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Morals that raise morale

Staff and pupils should work together to think positively and develop their emotional intelligence, say Neil Hawkes and Frances Farrer

At a conference last term for 1,000 people, mainly National Primary Strategy consultant headteachers helping to roll out new ideas and methods, the term "moral purpose" was sprinkled by government policy-makers through the rhetoric of the day. Their use of the term, in connection with "raising standards", was disquieting.

Is the moral purpose of education to get everyone to level 4 or above in numeracy and literacy? It could be argued that this is a legitimate purpose of a narrowly-defined schooling system, but is it really the only legitimate purpose of education?

Morality is concerned with principles which help us discern what is right or wrong. In practical terms, it is to do with the development of ethical behaviour. Surely the moral purpose of education is to enable pupils to understand themselves and the world, and to act in a civilised way? And if this is so, how, in such a fragmented and complex society, can we rise to the challenge?

Teachers say the curriculum has become unbalanced. Gains in the basics have come at the price of the understanding of language, concepts, knowledge and skills from a broader curriculum. Teachers also report that the attitudes and behaviour of pupils are becoming more challenging.

However, there is some good news: the Government's vision for primary education, contained in the Excellence and Enjoyment document which heralded the National Primary Strategy, exhorts us to broaden the curriculum and include programmes to reinforce positive behaviour. The strategy is piloting some excellent work on how pupils' behaviour can be improved through the development of emotional literacy. The strategy is producing materials to help with this, and teachers will no doubt welcome them.

But first, some fundamental, whole-school questions need to be asked. To ensure a moral purpose for the curriculum, schools could usefully consider these points:

* For pupils to develop emotionally, socially and spiritually, the staff need to have considered their own understanding of emotional literacy.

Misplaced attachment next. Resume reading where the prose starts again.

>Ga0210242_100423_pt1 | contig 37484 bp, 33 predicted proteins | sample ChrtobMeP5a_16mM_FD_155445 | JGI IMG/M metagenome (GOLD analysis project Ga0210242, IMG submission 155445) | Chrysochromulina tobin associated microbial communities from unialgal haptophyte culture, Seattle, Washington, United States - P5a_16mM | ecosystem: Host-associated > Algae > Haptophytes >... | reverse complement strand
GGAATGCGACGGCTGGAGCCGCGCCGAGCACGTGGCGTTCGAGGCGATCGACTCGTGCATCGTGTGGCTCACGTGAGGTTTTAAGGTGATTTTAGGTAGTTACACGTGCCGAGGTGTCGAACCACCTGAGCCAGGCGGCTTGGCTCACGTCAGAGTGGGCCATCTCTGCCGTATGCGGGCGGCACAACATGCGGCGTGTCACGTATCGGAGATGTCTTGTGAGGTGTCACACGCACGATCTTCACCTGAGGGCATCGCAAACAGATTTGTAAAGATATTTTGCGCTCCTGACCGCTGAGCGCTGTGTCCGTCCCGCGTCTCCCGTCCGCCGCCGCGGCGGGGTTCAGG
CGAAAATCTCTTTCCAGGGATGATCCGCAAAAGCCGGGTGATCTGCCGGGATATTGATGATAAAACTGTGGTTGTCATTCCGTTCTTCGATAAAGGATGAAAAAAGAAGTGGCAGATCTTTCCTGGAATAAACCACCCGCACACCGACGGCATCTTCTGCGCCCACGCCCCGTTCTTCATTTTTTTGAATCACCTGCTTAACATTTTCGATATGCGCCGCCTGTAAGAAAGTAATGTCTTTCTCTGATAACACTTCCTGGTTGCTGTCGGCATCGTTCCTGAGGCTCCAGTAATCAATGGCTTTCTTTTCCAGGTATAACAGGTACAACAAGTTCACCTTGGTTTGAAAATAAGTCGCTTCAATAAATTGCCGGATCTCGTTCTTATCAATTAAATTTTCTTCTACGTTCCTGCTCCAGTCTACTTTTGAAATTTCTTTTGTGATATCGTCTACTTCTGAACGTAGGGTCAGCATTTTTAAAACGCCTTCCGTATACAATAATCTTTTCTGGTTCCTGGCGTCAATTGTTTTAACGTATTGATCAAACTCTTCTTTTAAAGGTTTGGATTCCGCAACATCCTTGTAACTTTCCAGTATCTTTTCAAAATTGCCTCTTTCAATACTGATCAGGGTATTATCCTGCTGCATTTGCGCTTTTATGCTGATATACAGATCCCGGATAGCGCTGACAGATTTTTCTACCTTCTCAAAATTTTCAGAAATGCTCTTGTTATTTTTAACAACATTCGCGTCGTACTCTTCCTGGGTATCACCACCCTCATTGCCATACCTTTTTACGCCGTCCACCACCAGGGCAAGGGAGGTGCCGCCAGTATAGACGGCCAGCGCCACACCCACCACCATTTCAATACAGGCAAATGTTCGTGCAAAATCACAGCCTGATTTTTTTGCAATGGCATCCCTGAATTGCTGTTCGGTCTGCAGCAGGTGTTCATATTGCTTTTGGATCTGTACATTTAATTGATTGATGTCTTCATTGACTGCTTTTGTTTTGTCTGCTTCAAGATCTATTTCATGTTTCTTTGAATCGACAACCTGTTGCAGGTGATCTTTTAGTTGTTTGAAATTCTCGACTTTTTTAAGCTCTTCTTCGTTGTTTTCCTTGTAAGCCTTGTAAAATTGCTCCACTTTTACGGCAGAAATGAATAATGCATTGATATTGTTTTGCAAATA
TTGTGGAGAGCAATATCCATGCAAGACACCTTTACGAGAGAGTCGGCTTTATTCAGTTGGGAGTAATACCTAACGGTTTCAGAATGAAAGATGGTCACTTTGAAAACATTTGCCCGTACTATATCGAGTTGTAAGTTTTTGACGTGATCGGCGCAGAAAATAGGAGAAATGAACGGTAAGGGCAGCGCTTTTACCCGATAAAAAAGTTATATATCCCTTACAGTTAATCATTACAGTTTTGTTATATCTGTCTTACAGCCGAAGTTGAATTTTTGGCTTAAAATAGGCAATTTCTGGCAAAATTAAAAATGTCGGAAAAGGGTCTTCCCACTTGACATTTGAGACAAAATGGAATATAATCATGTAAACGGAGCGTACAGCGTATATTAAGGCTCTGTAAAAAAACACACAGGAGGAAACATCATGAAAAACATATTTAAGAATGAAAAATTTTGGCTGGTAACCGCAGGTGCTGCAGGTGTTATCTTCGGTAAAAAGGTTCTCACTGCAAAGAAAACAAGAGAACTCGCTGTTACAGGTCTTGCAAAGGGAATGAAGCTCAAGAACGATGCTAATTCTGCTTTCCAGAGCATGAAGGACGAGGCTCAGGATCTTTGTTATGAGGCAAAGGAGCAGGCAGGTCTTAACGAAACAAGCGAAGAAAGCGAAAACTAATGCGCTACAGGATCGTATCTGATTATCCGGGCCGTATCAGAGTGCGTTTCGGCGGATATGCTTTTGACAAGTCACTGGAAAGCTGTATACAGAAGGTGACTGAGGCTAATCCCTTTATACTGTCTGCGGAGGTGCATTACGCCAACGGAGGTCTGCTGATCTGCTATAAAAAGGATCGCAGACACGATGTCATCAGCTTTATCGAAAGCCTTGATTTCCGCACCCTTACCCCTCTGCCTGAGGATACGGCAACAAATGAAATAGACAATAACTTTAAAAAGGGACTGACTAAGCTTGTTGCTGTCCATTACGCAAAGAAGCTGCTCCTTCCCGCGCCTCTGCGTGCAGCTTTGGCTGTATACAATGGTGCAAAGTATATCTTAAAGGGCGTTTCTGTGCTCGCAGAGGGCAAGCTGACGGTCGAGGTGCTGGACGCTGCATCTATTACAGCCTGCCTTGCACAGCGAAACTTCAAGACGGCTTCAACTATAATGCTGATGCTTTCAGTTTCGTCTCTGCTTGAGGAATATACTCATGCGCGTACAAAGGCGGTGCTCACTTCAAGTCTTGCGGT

* The school curriculum needs to be supported by positive values, expressed in a values statement that is integral to the school's vision statement.

Values education occurs when a class, or ideally a whole school, works systematically on a set of universal positive concepts, such as respect, care and co-operation. These concepts are woven into the curriculum so that they can be thought about and practised. The relevance of values education lies in its potential to support the development of both a school and personal ethic.

* Staff need to consider how they can demonstrate the types of behaviour that they expect in the pupils. For children to respect themselves and others, they need to have a positive experience of adults. Images on television and glossy magazines can leave us feeling inadequate. Being a real- life role model means showing by your own behaviour what you expect of the children. This is without doubt the most effective way of of building a positive climate and good relationships, and of laying the foundation of an emotionally literate school.

* The process of learning and teaching in the classroom is a dialogue between teacher and pupil. The behaviour of the pupil and teacher is determined by the subtle interaction of their thoughts, feelings and values. Their personal qualities influence their relationships. All this, combined with the teacher's enthusiasm and professional skills, knowledge and understanding, ensures that the pupil is well educated. The care, nurturing and valuing of both pupil and teacher is vital for the well-being and success of the school.

* The effective care of staff is a fundamental principle of values education and of the emotionally literate school. The school cannot promote values if the staff don't value themselves and each other. Considering how the school and class meet the needs of staff and pupils is crucial, and will draw out issues concerning the valuing of all pupils, showing pupils respect, and being authentic as a person. Children and adults soon spot inconsistencies between what you say and what you do.

These principles are being introduced in a growing number of schools and education authorities. Staff and children can transform their thinking by focusing on positive concepts. The benefits include a stronger, more supportive school community, and for the children greater emotional security, and the ability to sort out their own confusions by reference to notions of respect or honesty. Social behaviour improves, as does confidence that they will succeed in academic work. Values education ensures excellence, enjoyment, and a clear moral purpose.

Neil Hawkes is a senior adviser for Oxfordshire. How to inspire and develop values in your classroom (LDA, Cambridge), is his most recent publication.

Frances Farrer is the author of A Quiet Revolution (Rider) which describes how values education was introduced into an Oxfordshire school. Over the next three weeks they will show how schools are implementing values education.

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